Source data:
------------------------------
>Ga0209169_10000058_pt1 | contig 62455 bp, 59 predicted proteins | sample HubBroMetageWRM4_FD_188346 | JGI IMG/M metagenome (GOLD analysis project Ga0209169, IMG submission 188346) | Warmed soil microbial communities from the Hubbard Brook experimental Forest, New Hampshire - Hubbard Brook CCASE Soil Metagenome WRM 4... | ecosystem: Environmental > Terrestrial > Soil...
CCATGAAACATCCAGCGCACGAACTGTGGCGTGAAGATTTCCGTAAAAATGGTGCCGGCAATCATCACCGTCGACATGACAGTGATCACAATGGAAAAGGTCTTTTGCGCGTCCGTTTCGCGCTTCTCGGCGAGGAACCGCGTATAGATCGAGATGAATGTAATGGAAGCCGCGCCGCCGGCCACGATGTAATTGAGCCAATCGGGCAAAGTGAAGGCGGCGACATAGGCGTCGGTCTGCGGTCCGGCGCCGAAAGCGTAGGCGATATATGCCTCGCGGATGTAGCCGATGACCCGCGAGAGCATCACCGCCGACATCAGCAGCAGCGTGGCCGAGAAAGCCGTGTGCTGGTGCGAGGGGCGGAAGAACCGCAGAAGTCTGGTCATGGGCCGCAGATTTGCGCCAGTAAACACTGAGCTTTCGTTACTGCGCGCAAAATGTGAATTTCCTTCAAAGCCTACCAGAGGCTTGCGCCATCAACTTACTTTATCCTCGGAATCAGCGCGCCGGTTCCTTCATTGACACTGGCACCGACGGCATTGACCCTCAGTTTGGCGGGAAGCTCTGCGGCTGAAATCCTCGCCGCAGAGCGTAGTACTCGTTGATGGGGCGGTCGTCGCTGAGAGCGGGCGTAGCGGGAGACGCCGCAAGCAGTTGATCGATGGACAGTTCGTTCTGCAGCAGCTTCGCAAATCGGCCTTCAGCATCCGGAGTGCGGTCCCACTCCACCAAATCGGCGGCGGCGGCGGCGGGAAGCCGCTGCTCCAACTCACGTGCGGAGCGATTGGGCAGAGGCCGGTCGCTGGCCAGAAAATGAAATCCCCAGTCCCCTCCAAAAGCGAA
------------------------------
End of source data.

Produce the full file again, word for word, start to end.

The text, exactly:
>Ga0209169_10000058_pt1 | contig 62455 bp, 59 predicted proteins | sample HubBroMetageWRM4_FD_188346 | JGI IMG/M metagenome (GOLD analysis project Ga0209169, IMG submission 188346) | Warmed soil microbial communities from the Hubbard Brook experimental Forest, New Hampshire - Hubbard Brook CCASE Soil Metagenome WRM 4... | ecosystem: Environmental > Terrestrial > Soil...
CCATGAAACATCCAGCGCACGAACTGTGGCGTGAAGATTTCCGTAAAAATGGTGCCGGCAATCATCACCGTCGACATGACAGTGATCACAATGGAAAAGGTCTTTTGCGCGTCCGTTTCGCGCTTCTCGGCGAGGAACCGCGTATAGATCGAGATGAATGTAATGGAAGCCGCGCCGCCGGCCACGATGTAATTGAGCCAATCGGGCAAAGTGAAGGCGGCGACATAGGCGTCGGTCTGCGGTCCGGCGCCGAAAGCGTAGGCGATATATGCCTCGCGGATGTAGCCGATGACCCGCGAGAGCATCACCGCCGACATCAGCAGCAGCGTGGCCGAGAAAGCCGTGTGCTGGTGCGAGGGGCGGAAGAACCGCAGAAGTCTGGTCATGGGCCGCAGATTTGCGCCAGTAAACACTGAGCTTTCGTTACTGCGCGCAAAATGTGAATTTCCTTCAAAGCCTACCAGAGGCTTGCGCCATCAACTTACTTTATCCTCGGAATCAGCGCGCCGGTTCCTTCATTGACACTGGCACCGACGGCATTGACCCTCAGTTTGGCGGGAAGCTCTGCGGCTGAAATCCTCGCCGCAGAGCGTAGTACTCGTTGATGGGGCGGTCGTCGCTGAGAGCGGGCGTAGCGGGAGACGCCGCAAGCAGTTGATCGATGGACAGTTCGTTCTGCAGCAGCTTCGCAAATCGGCCTTCAGCATCCGGAGTGCGGTCCCACTCCACCAAATCGGCGGCGGCGGCGGCGGGAAGCCGCTGCTCCAACTCACGTGCGGAGCGATTGGGCAGAGGCCGGTCGCTGGCCAGAAAATGAAATCCCCAGTCCCCTCCAAAAGCGAA